Decorative mirrors have always been used to add that special touch to a room. No matter how beautiful the mirror, if it is dirty and discolored, it will add nothing to the decor. However, because of their ornate and sometimes intricate designs, they can be hard to clean and to keep clean. To ensure that decorative mirrors maintain their beauty and last for years, the right material and cleaning procedure must be used. Not every product advertised as being great for cleaning mirrors is really good for decorative mirrors. As a matter of fact, just plain warm water is an ideal cleaning solution for mirrors and their decorative finishes. Anyone can clean decorative mirrors safely if they use the right tools and take time to learn what to do. Tools Needed o Lint-free rags o Rags that are smooth and grit-less (prevents scratching) o Some q-tips o Old newspaper and paper towels o Compressed air A good homemade solution for cleaning mirrors, especially for the eco-friendly home owner, involves mixing 2/3 water with 1/3 rubbing alcohol.
Adding a few drops of ammonia or dishwashing liquid to the solution works as well. Another solution is to combine a quart of water with a cup of white vinegar. Use only on the glass and not the frame. A properly cleaned mirror will sparkle and be free of streaks and lines. What to do Pre-clean the mirror to get rid of any heavy build up of dirt. This will make the actual cleaning a lot easier and less messy. Pre-cleaning is especially important for decorative mirrors that were in storage or that have not been cleaned in a long time. Only plain water is needed for the pre-cleaning stage of the process. o Do not saturate the cleaning rag. If it is soaked, wring some of the fluid out before using it to wipe the mirror and frame. o Once you are satisfied that the glass is clean as it can be, use the newspaper to dry the glass.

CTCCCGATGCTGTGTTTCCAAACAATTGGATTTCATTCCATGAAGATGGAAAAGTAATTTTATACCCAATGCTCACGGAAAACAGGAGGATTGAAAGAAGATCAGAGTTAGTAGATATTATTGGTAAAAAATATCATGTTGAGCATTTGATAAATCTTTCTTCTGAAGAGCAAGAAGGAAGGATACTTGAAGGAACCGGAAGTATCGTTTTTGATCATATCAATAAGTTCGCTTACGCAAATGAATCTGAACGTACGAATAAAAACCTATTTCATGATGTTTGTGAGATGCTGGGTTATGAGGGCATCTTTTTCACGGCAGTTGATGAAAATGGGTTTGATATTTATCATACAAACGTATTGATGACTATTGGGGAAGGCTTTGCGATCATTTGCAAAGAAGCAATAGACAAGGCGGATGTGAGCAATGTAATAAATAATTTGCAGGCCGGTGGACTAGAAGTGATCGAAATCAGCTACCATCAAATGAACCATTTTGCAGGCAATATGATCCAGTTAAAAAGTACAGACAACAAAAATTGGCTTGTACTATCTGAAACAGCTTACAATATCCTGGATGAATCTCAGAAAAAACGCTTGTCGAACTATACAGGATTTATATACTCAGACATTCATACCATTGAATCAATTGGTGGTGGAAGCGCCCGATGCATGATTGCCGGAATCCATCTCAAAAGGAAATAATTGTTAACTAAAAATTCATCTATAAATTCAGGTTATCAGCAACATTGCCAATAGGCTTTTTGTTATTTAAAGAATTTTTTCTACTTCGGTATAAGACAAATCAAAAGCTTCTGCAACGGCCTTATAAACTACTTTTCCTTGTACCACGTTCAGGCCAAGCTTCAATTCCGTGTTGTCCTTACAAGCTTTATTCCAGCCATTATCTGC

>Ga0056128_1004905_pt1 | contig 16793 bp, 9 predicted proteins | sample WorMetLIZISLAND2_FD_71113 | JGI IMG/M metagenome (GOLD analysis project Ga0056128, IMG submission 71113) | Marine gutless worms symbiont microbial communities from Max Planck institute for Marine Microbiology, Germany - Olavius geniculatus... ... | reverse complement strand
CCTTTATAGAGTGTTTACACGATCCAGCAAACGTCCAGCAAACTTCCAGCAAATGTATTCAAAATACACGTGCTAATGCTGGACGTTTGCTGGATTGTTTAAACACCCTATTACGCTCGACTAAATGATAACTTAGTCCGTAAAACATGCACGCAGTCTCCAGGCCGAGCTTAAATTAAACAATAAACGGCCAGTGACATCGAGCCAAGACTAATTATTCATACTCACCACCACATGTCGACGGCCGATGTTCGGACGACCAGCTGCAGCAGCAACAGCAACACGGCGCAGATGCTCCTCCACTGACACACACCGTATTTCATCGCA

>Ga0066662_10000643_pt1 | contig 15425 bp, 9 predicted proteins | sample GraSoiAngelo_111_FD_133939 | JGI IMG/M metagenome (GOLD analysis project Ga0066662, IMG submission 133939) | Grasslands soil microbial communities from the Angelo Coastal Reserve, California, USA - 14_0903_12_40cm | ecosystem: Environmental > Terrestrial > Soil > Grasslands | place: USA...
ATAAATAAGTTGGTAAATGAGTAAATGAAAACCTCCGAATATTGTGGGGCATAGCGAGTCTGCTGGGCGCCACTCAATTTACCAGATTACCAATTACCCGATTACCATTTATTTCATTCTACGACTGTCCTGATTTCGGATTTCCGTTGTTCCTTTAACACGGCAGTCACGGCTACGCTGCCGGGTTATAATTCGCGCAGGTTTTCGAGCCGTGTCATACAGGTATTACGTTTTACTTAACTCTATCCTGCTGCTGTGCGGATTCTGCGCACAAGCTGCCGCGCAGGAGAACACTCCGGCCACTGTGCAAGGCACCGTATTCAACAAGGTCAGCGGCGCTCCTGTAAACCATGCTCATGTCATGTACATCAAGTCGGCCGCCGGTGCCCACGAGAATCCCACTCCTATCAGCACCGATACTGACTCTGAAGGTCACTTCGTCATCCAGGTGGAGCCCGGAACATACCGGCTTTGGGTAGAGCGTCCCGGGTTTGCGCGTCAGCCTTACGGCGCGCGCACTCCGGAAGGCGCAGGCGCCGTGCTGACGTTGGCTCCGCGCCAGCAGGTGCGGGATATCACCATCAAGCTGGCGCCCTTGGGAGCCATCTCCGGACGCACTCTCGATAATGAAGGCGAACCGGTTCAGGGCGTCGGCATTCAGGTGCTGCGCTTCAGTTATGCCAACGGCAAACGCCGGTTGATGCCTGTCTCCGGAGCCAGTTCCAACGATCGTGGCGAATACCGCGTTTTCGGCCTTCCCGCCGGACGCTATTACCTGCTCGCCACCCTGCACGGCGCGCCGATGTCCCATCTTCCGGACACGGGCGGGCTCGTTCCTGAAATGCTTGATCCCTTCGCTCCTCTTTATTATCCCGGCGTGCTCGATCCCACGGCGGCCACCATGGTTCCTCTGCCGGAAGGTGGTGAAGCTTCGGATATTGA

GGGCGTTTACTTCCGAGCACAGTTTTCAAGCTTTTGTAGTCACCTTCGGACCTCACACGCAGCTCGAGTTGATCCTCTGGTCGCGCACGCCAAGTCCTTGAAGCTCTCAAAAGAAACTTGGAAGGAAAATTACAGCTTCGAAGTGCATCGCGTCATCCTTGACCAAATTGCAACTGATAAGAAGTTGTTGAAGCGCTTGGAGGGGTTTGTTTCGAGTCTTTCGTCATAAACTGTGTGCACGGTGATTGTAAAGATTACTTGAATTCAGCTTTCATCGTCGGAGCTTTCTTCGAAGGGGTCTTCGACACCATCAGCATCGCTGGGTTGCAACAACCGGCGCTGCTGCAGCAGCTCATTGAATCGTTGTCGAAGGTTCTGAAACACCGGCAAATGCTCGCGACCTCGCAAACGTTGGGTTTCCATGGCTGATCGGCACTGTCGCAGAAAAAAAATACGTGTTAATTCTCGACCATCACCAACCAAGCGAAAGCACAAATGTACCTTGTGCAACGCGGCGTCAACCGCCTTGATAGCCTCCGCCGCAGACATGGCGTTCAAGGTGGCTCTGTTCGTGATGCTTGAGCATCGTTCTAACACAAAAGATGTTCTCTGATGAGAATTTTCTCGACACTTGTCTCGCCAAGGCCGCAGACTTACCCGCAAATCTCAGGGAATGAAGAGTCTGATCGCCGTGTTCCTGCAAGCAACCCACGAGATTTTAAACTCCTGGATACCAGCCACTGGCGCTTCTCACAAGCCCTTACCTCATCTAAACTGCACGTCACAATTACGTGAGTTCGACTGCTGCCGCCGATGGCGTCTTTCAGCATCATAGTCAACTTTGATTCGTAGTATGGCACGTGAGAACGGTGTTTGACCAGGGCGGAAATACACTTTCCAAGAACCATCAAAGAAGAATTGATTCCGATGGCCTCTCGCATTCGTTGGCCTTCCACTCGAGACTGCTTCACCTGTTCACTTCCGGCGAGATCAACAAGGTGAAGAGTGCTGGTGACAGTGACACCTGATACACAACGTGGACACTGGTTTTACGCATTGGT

Newspaper polishes the glass and so gives it a nice sheen. (Make sure to use newsprint that does not run.) If using paper towels instead of newspaper, use a clean sheet for every pane. This ensures that no residue is spread as you work. Once the mirror is clean, it is necessary to ensure that no fluid is left on the edges. If fluid is left on the edges, it may seep onto the glass and damage it. Excess fluid can also wreck a nice wooden frame. Reach the gunk lodged in the creases and corners of intricate frames with a moistened q-tip. This is possibly the hardest and most time-consuming part of cleaning a decorative mirror. Compressed air can also be used to remove some of the build up in grooves; just take care not to hold it too close to the frame or glass itself.
Some Important Dont's While paying attention to what to do when cleaning decorative mirrors, it is also important to be aware of what not to do. Some major dont's when it comes to cleaning mirrors, but especially decorative mirrors are: o Never spray cleaning solution directly onto the mirror. Cleaning solution should always be sprayed onto a lint-free rag and then used to wipe the glass. o Avoid using any cleaner that contains harsh ingredients like acids and alkalis. One way to always remember this is to stick to the three A-s of glass cleaning: avoid acids, alkalis and abrasives. o Avoid getting any liquid onto the frame itself. Whether it is made of wood or other material, liquid can discolor the frame and in some instances even change the finish completely. If an antique decorative mirror still has spots after a thorough cleaning, it needs resilvering. Resilvering may, however, show up other defects like scratches and age signs, which may require major refurbishing to get the mirror as close to its original state as possible. Once the mirror has been cleaned, any other work that is needed will be easier to see and identified.